The scarcity of megadeals is not unique to the seniors housing and care sector; it also is occurring in other commercial real estate sectors. RCA reported a 23 percent drop in commercial property transactions from year-earlier levels in August to $30.5 billion, largely due to “pronounced” declines in portfolio and entity-level transactions. RCA attributes some of the slowdown to a pullback in CMBS lending. For seniors housing, CMBS is not a significant source of debt financing, so other factors are associated with its slower pace of activity.
One of these factors is the public REITs’ cost of capital, which had risen earlier in 2016, improved midway through the year and then increased again in large measure as a result of actual or perceived changes in the interest rate environment. Higher interest rates or the threat of higher interest rates can affect the share price of health care REITs and their cost of capital.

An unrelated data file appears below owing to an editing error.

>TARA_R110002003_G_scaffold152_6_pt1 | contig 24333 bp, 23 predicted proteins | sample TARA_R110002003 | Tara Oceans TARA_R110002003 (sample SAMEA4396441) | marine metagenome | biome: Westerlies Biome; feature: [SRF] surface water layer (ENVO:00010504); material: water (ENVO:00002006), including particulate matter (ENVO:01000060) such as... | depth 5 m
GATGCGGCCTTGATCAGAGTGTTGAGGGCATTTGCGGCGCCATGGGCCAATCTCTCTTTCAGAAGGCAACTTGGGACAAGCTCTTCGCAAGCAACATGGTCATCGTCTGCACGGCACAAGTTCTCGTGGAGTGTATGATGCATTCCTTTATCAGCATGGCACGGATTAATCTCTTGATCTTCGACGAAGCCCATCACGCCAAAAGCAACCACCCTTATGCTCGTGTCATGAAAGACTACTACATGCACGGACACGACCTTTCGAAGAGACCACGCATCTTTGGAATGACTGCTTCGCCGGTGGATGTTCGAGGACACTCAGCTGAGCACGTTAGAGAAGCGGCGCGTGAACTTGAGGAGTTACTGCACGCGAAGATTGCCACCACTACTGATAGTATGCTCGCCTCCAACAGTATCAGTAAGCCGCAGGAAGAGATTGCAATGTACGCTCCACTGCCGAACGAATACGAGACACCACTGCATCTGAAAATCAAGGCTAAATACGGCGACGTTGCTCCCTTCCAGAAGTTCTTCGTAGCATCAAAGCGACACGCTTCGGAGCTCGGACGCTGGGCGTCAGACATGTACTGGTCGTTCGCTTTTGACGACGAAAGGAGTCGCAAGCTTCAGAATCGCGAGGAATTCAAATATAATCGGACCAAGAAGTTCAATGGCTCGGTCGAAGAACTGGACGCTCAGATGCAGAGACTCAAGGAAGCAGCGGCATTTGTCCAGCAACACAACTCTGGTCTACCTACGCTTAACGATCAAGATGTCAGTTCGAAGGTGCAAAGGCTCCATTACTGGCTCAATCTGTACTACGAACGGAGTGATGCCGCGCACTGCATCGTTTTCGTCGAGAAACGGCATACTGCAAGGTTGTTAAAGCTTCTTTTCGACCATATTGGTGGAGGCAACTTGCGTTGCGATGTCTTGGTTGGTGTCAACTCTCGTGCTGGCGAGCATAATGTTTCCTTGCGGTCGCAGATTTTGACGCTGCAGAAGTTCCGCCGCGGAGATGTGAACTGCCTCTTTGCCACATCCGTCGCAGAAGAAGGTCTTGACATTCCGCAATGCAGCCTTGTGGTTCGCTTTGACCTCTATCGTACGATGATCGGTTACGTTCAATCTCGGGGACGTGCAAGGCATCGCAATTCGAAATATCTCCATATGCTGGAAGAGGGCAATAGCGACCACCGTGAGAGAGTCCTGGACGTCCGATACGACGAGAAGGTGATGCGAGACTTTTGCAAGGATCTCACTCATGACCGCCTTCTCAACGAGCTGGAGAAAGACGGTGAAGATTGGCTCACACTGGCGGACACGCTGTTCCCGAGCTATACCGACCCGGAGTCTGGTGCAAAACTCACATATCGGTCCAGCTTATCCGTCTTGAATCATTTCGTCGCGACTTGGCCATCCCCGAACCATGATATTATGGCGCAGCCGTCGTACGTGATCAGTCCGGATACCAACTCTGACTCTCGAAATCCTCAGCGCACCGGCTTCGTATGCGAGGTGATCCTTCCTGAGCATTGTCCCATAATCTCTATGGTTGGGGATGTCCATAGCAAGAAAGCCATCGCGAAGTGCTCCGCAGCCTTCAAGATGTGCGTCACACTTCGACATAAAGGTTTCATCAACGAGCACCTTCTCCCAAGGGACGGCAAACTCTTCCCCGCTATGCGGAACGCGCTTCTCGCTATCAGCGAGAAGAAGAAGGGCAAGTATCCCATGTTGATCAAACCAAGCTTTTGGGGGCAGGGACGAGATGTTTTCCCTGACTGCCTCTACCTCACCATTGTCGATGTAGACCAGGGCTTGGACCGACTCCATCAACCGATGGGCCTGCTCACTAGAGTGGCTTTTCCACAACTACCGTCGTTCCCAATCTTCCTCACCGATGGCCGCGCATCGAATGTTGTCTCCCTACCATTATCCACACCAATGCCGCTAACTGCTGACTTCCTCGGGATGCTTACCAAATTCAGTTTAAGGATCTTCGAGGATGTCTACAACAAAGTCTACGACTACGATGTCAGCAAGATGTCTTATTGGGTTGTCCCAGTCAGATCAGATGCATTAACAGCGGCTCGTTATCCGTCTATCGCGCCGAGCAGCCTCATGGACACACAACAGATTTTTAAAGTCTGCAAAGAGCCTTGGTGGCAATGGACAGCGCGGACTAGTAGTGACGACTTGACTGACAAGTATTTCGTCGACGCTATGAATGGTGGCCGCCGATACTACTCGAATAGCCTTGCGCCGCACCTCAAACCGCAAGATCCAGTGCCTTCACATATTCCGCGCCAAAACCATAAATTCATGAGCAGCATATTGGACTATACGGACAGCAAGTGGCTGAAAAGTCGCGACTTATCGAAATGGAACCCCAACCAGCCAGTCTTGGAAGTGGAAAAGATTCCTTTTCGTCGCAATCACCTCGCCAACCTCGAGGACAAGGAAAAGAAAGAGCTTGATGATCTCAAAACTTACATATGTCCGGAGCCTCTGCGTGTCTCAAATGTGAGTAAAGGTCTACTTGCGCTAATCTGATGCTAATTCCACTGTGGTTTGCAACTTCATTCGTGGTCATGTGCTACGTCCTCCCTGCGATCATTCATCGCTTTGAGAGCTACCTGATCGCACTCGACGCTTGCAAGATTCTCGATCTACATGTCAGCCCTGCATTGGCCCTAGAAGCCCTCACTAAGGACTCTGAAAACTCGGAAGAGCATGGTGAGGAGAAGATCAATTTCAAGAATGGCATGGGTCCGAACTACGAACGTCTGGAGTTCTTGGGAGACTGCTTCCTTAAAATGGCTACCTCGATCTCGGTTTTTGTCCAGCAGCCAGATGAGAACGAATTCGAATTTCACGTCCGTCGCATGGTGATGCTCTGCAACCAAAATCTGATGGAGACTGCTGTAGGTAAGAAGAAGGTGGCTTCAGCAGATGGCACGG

In fact, public buyer volume for seniors housing and care properties, largely comprised of the public REITs, continued to decline in the third quarter, falling 48 percent from the second quarter and 74 percent from year-earlier levels. As a share of total seniors housing and care transactions, the public buyer group represented only a 23 percent share in the third quarter, down from its average share of 50 percent since 2008.
On the flip side, we saw growth in the share of the volume from private buyers, which is defined as any company that is not publically traded (for example, a private REIT or single owner or partnership). At $1.1 billion in the third quarter, it represented 53 percent of the transaction volumes for seniors housing and care. This was well above the 36 percent share normally held by private buyers and marked the 13th consecutive quarter (since mid-2013) of more than $1 billion of closed transactions. The institutional buyer represented 22 percent of third quarter transactions, considerably more than its historic 12 percent share.